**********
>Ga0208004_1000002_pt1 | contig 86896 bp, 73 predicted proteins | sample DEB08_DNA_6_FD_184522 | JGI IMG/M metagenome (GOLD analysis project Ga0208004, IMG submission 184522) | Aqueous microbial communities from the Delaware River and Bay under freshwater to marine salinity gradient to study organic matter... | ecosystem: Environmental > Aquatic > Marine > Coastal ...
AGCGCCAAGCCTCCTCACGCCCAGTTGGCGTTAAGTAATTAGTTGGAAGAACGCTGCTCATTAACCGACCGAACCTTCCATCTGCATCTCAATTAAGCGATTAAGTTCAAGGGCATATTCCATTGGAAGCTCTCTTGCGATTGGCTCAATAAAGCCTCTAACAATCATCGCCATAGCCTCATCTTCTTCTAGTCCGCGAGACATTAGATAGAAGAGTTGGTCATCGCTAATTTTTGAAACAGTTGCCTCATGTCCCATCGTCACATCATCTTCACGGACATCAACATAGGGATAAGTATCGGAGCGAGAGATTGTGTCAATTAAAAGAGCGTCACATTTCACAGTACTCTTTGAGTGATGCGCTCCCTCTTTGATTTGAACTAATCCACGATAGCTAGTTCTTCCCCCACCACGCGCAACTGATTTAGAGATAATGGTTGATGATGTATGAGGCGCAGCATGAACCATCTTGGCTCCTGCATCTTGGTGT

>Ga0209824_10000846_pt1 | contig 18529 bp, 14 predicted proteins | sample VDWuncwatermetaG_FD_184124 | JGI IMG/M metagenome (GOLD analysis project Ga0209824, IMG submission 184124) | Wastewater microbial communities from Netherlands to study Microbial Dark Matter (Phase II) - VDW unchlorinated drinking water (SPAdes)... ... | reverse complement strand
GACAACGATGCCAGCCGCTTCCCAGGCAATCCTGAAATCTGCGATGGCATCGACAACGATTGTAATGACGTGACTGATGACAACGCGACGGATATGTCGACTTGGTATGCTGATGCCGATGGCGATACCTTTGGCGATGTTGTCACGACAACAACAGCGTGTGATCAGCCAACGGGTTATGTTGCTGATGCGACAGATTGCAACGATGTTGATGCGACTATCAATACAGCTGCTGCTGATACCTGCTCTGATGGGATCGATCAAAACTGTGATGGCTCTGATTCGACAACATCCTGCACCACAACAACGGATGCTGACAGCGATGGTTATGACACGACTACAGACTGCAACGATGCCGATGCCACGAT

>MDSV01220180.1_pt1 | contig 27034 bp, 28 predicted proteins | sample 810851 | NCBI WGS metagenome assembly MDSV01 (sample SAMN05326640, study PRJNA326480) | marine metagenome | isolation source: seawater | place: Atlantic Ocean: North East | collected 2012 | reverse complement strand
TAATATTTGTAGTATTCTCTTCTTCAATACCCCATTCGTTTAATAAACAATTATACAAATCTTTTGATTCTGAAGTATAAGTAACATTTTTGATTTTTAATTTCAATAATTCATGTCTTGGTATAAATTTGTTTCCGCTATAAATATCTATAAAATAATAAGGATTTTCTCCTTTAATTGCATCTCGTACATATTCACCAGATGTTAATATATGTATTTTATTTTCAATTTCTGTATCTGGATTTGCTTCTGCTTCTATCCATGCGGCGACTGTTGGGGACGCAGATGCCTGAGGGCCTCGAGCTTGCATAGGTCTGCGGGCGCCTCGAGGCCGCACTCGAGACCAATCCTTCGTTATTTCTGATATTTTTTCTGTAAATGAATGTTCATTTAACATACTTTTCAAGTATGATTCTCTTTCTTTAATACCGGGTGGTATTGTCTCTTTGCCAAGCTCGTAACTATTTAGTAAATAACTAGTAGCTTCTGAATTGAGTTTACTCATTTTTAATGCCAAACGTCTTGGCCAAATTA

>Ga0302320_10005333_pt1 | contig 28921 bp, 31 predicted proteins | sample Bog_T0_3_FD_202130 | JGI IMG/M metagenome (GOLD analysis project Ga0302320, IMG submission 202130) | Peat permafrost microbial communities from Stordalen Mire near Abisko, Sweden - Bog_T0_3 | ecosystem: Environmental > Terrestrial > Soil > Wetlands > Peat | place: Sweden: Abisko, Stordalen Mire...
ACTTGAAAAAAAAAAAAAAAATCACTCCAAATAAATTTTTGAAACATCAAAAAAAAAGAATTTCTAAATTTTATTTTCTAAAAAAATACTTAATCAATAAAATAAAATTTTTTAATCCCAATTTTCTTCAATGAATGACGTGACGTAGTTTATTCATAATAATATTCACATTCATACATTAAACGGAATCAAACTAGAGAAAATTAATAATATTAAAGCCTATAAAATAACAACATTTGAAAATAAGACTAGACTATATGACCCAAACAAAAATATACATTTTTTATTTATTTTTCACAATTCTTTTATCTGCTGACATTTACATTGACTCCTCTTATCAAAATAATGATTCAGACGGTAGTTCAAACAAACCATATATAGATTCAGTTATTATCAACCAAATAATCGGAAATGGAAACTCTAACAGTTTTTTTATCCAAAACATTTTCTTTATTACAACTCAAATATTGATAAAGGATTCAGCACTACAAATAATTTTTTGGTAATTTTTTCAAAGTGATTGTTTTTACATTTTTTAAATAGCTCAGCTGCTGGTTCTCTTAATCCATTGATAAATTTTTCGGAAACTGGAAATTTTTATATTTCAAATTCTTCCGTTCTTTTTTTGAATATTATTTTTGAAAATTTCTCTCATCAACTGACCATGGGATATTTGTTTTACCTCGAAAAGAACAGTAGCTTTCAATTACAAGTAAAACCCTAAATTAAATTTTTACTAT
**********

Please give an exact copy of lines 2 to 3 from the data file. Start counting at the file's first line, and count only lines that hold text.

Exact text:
AGCGCCAAGCCTCCTCACGCCCAGTTGGCGTTAAGTAATTAGTTGGAAGAACGCTGCTCATTAACCGACCGAACCTTCCATCTGCATCTCAATTAAGCGATTAAGTTCAAGGGCATATTCCATTGGAAGCTCTCTTGCGATTGGCTCAATAAAGCCTCTAACAATCATCGCCATAGCCTCATCTTCTTCTAGTCCGCGAGACATTAGATAGAAGAGTTGGTCATCGCTAATTTTTGAAACAGTTGCCTCATGTCCCATCGTCACATCATCTTCACGGACATCAACATAGGGATAAGTATCGGAGCGAGAGATTGTGTCAATTAAAAGAGCGTCACATTTCACAGTACTCTTTGAGTGATGCGCTCCCTCTTTGATTTGAACTAATCCACGATAGCTAGTTCTTCCCCCACCACGCGCAACTGATTTAGAGATAATGGTTGATGATGTATGAGGCGCAGCATGAACCATCTTGGCTCCTGCATCTTGGTGT

>Ga0209824_10000846_pt1 | contig 18529 bp, 14 predicted proteins | sample VDWuncwatermetaG_FD_184124 | JGI IMG/M metagenome (GOLD analysis project Ga0209824, IMG submission 184124) | Wastewater microbial communities from Netherlands to study Microbial Dark Matter (Phase II) - VDW unchlorinated drinking water (SPAdes)... ... | reverse complement strand